17th December 2017

TV naturalist wades into seagull row

Seagulls frequently show little fear when there’s a chance of grabbing some food – even if it’s in the hands of a human at the time. Yet, it’s rare for that tendency to be so blatant that it makes it into the media and attracts the attention of a national television naturalist.

When reports emerged that the States of Jersey planned to kill a bird, as some residents had been urging on social media an online petition was raised to save it, and Chris Packham, known for the BBC’s Springwatch, Autumnwatch and Winterwatch, several series of other wildlife programmes, and books intervened. Pointing out that the bird – nicknamed Gulliver – appeared on the RSPB’s “amber” list of species with unfavourable conservation status in Europe, he asked why the States was even considering the move.

A playful seagull

The gull had taken up residence at St Ouen, but its interests were more wide ranging than most seagulls, which are renowned for stealing food in skilful dive-bombing manoeuvres. Gulliver preferred to play, frequently stealing dogs’ tennis balls when their owners threw them and swiping runners’ hats off their heads. It also, unfortunately, had a tendency to play rough, sometimes sinking its talons into walkers’ backs.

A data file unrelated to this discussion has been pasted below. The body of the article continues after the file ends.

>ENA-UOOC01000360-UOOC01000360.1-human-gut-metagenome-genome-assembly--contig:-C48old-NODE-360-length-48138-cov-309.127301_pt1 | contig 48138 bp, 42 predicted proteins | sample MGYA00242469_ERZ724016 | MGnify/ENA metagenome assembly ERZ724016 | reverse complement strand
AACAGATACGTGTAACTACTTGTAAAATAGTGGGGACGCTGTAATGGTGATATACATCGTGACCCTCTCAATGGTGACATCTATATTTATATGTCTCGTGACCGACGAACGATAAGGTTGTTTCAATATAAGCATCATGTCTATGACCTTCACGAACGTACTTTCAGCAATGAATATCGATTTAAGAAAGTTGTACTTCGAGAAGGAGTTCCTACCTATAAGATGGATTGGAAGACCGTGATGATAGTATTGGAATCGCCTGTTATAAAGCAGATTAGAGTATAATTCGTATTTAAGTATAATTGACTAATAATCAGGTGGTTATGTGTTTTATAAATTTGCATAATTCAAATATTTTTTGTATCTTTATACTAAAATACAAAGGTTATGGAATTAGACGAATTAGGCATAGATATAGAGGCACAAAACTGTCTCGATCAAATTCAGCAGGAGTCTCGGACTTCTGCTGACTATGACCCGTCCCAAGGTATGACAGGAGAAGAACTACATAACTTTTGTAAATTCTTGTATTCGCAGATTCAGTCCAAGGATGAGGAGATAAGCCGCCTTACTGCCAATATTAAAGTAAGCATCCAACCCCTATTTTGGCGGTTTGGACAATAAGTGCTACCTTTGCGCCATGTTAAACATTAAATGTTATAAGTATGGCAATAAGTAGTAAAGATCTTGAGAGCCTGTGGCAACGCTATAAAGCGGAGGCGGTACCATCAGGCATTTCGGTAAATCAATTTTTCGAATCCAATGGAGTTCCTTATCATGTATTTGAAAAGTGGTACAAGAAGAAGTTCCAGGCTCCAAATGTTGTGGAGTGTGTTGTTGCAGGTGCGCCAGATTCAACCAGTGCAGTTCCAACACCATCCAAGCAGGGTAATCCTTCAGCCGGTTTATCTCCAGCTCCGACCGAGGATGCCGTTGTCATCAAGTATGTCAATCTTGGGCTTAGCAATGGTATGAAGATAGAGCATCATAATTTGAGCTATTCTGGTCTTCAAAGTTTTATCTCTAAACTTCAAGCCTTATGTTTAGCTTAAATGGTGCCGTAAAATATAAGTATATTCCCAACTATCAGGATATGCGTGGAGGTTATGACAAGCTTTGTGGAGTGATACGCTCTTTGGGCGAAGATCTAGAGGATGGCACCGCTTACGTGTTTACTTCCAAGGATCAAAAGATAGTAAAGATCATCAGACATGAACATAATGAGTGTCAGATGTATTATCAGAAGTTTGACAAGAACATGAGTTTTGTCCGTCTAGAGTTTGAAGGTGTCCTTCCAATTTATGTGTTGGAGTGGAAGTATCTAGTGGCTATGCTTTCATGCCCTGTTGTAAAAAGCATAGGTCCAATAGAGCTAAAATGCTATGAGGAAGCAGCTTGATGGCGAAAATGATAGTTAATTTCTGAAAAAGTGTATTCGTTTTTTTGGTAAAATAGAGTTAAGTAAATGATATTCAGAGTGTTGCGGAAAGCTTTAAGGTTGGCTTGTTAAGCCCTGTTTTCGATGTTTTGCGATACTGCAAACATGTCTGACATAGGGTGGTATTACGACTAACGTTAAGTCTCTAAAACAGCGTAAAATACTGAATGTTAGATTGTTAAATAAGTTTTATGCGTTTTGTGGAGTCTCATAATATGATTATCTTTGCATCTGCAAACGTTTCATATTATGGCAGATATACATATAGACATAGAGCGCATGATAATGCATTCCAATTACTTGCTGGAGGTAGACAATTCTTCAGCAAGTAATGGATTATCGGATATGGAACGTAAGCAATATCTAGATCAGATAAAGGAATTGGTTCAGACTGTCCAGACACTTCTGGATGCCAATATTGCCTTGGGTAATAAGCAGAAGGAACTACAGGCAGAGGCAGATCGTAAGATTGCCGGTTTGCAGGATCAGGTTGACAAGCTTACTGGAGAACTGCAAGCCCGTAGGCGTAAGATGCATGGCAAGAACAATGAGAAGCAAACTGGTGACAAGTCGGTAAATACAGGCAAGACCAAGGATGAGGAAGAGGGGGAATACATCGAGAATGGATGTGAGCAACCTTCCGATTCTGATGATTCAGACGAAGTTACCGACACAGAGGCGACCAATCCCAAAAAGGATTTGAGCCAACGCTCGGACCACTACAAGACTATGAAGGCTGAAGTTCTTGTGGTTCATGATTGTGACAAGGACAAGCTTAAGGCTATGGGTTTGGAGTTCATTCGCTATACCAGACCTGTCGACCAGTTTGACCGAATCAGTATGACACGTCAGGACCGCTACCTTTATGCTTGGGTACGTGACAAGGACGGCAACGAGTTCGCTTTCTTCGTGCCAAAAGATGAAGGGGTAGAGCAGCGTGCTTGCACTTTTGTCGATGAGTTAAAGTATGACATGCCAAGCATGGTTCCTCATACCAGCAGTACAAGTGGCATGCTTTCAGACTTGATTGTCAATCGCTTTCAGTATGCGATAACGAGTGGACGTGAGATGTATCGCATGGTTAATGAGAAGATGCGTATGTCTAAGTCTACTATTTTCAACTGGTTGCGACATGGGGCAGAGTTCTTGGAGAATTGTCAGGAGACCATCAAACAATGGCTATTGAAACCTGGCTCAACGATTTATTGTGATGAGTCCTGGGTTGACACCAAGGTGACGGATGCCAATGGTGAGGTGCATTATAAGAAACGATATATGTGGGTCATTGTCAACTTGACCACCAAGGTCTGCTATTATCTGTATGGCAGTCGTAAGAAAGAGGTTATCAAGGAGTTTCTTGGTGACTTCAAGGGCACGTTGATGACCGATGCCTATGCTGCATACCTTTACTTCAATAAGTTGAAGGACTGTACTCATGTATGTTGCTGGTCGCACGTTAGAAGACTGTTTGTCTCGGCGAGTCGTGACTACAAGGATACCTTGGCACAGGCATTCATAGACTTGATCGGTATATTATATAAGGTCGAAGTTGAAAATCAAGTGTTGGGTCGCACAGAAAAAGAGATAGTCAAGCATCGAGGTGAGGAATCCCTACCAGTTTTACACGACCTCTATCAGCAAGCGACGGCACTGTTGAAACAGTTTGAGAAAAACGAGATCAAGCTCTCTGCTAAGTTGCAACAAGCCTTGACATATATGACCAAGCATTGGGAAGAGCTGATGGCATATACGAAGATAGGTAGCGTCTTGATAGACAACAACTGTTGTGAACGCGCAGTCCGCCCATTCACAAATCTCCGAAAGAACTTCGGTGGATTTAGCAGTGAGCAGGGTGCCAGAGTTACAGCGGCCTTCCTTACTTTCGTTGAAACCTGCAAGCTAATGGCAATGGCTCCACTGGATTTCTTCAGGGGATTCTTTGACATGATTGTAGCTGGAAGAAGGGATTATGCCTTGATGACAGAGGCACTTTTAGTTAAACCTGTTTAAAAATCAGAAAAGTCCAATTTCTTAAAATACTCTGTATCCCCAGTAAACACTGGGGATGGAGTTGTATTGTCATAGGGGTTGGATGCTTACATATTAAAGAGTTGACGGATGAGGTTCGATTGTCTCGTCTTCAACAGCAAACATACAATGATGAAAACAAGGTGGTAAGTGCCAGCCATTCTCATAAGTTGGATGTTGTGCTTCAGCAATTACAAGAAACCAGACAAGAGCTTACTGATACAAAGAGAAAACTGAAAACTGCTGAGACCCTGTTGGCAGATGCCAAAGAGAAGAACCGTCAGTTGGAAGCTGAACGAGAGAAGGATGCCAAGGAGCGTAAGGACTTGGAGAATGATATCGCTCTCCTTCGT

After considering how best to protect the public, the States issued a press release explaining that “the gull will be taken to Les Minquiers on the marine resources vessel, as part of a routine fisheries visit to the reef. Having considered a number of options to protect the bird, it is thought the plentiful supply of food, away from humans, at Les Minquiers provides the best chance for the seagull to live in a natural environment.”

The States acknowledged that there was a possibility it could fly back to Jersey but, should it do so, “alternative options to resolve the situation will be explored”.


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